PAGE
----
Tyra Damm, a Dallas Morning News columnist, has recently admitted that she flinched when a manager complimented her on her Easter Bunny socks. "They're my spring rabbit socks," Damm says she hastily explained. (April 10, 2009).
Damm (email her) now says she was wrong to flinch. But she also feels obliged to turn what might once have been an "Easter" column into a pious celebration of the need for "tolerance" of those with "different faith vocabularies", whatever that means.
The same ideas that drive the War On Christmas affect Thanksgiving and Easter. In 2005, Peter Brimelow wrote "Fans of our ever-popular annual competition to determine the most egregious attempt to abolish Christmas will not be surprised that Easter is being abolished too, even in its most inoffensive furry form."
Yes, it's War On The Easter Bunny. It's been going on for some time. This is from the Catholic League back in June 1996:
"There appears to be a growing trend to secularize Easter. More and more greeting cards and gifts are centered around bunnies, not Christ. And when it comes to Christ, attempts to debunk his divinity are given broad coverage. The three major weeklies, Time, Newsweek and U.S. News and World Report, all featured cover stories at Easter that questioned the historical Jesus.
"One of the most significant changes occurred when New York's Radio City Music Hall announced that its annual 'Easter Show' would now be dubbed the 'Spring Spectacular.' In 1995 the 'Easter Show' was renamed the 'Easter Extravaganza' (an acceptable change), but this year the closest association with Easter was found in the small print below 'Spring Spectacular,' which read: 'The Glory of Easter.'
"We got curious and called Radio City and the ad agency that handles its business. What we were told was that the change in name was done in the interest of broadening the appeal of the program.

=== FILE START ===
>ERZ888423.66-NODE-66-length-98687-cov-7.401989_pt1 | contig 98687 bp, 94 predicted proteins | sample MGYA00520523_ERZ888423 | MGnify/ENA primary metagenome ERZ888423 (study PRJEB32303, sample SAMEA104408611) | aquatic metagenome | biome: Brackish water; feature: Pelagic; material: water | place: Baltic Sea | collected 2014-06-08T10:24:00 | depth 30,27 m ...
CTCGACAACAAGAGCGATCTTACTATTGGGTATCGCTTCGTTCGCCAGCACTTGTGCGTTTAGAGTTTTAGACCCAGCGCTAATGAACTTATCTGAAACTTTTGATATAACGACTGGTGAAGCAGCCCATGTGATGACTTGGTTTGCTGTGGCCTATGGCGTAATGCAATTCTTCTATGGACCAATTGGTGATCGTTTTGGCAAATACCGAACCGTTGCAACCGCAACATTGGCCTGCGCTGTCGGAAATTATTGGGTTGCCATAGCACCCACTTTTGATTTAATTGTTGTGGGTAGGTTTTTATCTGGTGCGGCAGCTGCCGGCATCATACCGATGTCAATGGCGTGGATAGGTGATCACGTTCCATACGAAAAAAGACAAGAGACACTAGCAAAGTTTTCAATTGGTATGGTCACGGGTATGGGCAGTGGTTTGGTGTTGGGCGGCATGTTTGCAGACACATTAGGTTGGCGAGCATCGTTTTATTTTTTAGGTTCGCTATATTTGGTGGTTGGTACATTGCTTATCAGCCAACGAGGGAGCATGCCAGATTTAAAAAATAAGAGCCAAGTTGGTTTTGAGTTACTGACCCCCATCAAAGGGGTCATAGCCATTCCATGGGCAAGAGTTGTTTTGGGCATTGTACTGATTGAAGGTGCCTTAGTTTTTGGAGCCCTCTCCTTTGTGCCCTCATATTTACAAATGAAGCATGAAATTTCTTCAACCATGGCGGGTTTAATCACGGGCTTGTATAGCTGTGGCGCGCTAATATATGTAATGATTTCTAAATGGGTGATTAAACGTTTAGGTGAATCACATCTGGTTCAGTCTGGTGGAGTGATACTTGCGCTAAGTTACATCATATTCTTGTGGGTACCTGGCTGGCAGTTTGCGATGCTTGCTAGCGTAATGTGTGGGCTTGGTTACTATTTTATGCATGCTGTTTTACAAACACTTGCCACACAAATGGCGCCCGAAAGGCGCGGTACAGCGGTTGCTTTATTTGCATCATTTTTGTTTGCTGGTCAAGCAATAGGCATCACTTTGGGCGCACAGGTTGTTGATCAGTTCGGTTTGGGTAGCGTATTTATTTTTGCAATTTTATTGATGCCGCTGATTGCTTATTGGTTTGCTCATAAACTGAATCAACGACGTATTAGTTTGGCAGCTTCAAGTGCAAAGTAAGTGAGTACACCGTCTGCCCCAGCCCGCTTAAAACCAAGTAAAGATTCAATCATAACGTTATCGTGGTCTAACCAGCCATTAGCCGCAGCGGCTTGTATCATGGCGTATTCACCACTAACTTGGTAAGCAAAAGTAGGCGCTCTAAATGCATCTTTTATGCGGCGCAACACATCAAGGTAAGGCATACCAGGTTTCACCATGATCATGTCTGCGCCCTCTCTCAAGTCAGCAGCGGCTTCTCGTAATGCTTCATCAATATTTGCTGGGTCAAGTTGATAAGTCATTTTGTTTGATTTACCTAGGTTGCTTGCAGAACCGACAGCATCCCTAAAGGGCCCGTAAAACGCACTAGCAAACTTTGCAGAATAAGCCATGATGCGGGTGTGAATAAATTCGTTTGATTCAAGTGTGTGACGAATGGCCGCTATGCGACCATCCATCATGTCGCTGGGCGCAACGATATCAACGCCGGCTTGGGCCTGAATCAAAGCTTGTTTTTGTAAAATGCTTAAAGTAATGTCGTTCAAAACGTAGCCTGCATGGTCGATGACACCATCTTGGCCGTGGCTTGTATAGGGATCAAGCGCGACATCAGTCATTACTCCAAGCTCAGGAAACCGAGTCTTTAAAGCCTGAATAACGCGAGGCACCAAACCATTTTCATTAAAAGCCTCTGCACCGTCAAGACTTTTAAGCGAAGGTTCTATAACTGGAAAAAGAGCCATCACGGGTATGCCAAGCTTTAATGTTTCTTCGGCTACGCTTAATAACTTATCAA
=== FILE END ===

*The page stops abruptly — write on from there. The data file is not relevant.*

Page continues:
"The reason we called was because someone in Catholic circles had given us a tip. It seems that when he called the person in the ad agency that handles the account for Radio City, he was told that the reason for the change of names was, 'We're trying to take the Christianity out of Easter.'"
There's been a lot more like that since. See the Catholic League's 2006 roundup here, with things like the "Spring Bunny." Tyrone Terrill, [Email him] the black Human Rights Director in St. Paul, Minnesota, banned the Easter Bunny in St. Paul's city hall, because it might annoy non-Christians. (No one had actually complained.)
You can see his point. Minnesota is full of rebarbative Muslim taxi drivers, Somali jihadists, Hmong mass murderers, Mexican illegals, and other multicultural types who may act out if they get offended. (Who let all these people in, anyway?)
But multiculturalism or no, some 77 percent of Americans are still Christians. Although Obama recently told the Turks that "We do not consider ourselves a Christian nation", some 71 percent of Americans still do think that they belong to Christian nation. Which is why Good Friday was a public holiday.
So Easter remains part of America's public life for another few years. But it will still have to be defended, like other traditions, against people who will start by claiming we're imagining the whole thing, and end by claiming that the whole thing is a relic of America's racist past.
But until then—Happy Easter!
Easter Columns from this year:
From previous years: